JASON: Hmm. It seems, I guess, what you just said there kind of answers the question that I had, which was just stripping out the ping entirely. But then it's going to fall back on a different tracking mechanism anyways.
STEVE: Right, right.
JASON: Because it seems so easy to just do that. I'm sure that would be very easy, to just look for the ping, remove it, but there you go. All right. Have we missed anything? I'm digging into the cracks to see if there's any new insecurities.
STEVE: We're at two hours, and that's our goal and our show.
JASON: I think we did it. Right on. Steve, wonderful stuff here. You know all about GRC.com. Well, if you don't, you should know all about GRC.com. That's where you can find everything that Steve is working on. Of course SpinRite, which he didn't get a chance to talk about today, but SpinRite, the best hard drive recovery and maintenance tool. You can get your copy there. Information about SQRL, updates, where you're at, where you're going with SQRL. People are eagerly following that, and you can find that at GRC.com. Audio and video of this show, of course, transcripts of the show that you can only find there: GRC.com.
And then of course our website is TWiT.tv/sn. There you're going to find also audio and video of all the episodes of Security Now!, including this one. If you want to start, go back in time, you could do that. You can binge on all of the episodes back to back for literally weeks and weeks to get through them all.
STEVE: A surprising number of our listeners do.
JASON: I'm not surprised.
STEVE: And more recently we've just been doing pure news because, I mean, we've been doing two hours a week of pure news. There's so much to talk about. But back, I don't know why it was, I guess things were quieter once upon a time, but we really, we did some deep dives into the fundamentals of processor technologies, how the Internet works, I mean, there's a bunch of really good, timeless tutorial stuff back there. So I would commend our listeners to considering it, if they're looking around for something edifying to listen to, after they catch up on all the news of the week.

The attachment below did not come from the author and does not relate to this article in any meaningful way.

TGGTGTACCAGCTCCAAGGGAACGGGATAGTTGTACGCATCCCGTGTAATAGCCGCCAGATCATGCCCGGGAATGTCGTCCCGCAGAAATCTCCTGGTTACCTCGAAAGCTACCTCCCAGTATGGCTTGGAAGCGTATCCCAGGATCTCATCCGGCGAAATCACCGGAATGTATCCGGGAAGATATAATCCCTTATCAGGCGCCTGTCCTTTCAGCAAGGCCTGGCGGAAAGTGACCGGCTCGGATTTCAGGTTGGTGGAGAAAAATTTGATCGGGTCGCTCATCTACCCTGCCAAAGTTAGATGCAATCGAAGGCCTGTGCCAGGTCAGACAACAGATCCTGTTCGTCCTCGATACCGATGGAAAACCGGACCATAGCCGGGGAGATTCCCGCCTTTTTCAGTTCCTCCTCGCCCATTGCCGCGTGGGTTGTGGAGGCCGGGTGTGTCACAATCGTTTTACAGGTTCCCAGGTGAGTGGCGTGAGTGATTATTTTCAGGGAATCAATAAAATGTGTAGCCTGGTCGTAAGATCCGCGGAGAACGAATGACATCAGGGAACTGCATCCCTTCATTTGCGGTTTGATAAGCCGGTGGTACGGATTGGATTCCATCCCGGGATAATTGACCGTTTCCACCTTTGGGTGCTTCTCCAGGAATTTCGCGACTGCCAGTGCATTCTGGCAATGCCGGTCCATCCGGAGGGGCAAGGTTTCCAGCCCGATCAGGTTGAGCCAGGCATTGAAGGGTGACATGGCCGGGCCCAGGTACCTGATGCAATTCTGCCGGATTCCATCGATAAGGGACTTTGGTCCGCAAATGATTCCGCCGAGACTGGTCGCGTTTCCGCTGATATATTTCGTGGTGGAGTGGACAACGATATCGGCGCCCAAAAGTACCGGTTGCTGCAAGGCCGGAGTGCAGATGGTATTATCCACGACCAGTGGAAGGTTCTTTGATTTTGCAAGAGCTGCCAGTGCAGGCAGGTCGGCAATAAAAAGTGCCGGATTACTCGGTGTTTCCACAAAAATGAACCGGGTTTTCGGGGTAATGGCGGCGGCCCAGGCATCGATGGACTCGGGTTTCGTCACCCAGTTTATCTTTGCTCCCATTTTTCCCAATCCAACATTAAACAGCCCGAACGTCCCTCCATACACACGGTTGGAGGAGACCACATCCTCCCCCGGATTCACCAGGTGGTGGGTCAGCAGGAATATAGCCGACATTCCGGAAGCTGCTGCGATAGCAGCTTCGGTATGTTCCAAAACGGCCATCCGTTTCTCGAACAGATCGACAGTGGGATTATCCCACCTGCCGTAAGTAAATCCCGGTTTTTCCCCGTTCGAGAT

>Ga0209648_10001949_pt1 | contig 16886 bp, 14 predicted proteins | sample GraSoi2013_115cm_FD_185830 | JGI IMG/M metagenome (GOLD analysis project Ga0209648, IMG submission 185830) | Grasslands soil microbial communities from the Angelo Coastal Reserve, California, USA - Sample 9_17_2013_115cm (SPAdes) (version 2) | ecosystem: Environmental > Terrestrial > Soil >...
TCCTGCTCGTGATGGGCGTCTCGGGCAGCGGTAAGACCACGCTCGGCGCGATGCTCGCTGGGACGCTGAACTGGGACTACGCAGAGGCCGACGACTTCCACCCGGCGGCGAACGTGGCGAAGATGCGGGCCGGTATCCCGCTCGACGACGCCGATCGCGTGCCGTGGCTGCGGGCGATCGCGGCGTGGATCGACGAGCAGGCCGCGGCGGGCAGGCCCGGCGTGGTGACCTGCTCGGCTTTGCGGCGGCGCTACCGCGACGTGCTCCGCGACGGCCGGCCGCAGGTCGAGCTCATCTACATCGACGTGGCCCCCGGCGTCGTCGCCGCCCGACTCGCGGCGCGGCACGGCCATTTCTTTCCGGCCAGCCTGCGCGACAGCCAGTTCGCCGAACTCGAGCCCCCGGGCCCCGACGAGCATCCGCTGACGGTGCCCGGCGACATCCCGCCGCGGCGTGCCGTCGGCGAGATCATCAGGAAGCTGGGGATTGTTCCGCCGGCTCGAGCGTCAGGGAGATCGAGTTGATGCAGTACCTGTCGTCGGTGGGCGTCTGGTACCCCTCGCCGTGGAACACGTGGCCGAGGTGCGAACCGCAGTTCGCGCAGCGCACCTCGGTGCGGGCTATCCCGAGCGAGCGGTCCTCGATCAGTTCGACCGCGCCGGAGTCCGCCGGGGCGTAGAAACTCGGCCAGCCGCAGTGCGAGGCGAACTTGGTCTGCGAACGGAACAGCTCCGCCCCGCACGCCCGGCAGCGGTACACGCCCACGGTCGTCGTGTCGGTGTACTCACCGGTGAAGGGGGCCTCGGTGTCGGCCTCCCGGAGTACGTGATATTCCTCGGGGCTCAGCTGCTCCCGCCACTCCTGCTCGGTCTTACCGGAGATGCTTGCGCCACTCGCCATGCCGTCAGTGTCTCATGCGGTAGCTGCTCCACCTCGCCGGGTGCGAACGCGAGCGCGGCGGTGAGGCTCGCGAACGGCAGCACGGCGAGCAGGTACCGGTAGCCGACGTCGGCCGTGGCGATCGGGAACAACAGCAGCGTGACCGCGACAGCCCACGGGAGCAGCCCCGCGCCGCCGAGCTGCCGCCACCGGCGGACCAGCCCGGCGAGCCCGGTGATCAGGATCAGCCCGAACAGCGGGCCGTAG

JASON: Absolutely. That's right. That's right. TWiT.tv/sn. And also you can subscribe there, of course. This is a podcast, so all the subscription details are there for audio and video. If you want to check us out live, this show records live every Tuesday starting at around 1:30 p.m. Pacific, 4:30 p.m. Eastern, 20:30 UTC, although that might be out of date. It might be different from that.
STEVE: Maybe it's 19:30, I think.
JASON: 19:30, thank you.
STEVE: I think it goes between 19 and 20, yeah.
JASON: I lose track. It's one of those. Just go to TWiT.tv/sn, you'll find the actual details. And I'm sorry I can't be more informational or solve that problem for you right now. But Steve, you've solved many problems for people on this episode. Really appreciate it. It's always fun doing a show with you. Thank you, Steve.
STEVE: Thanks, Jason.
JASON: We'll see you.
STEVE: Until next time with you.
JASON: That's right, until next time. But next week it'll be Leo returning on Security Now!.
STEVE: Okay, buddy.
JASON: Take care, everybody.
Copyright © 2019 by Steve Gibson and Leo Laporte. SOME RIGHTS RESERVED. This work is licensed for the good of the Internet Community under the Creative Commons License v2.5. See the following Web page for details: https://creativecommons.org/licenses/by-nc-sa/2.5/.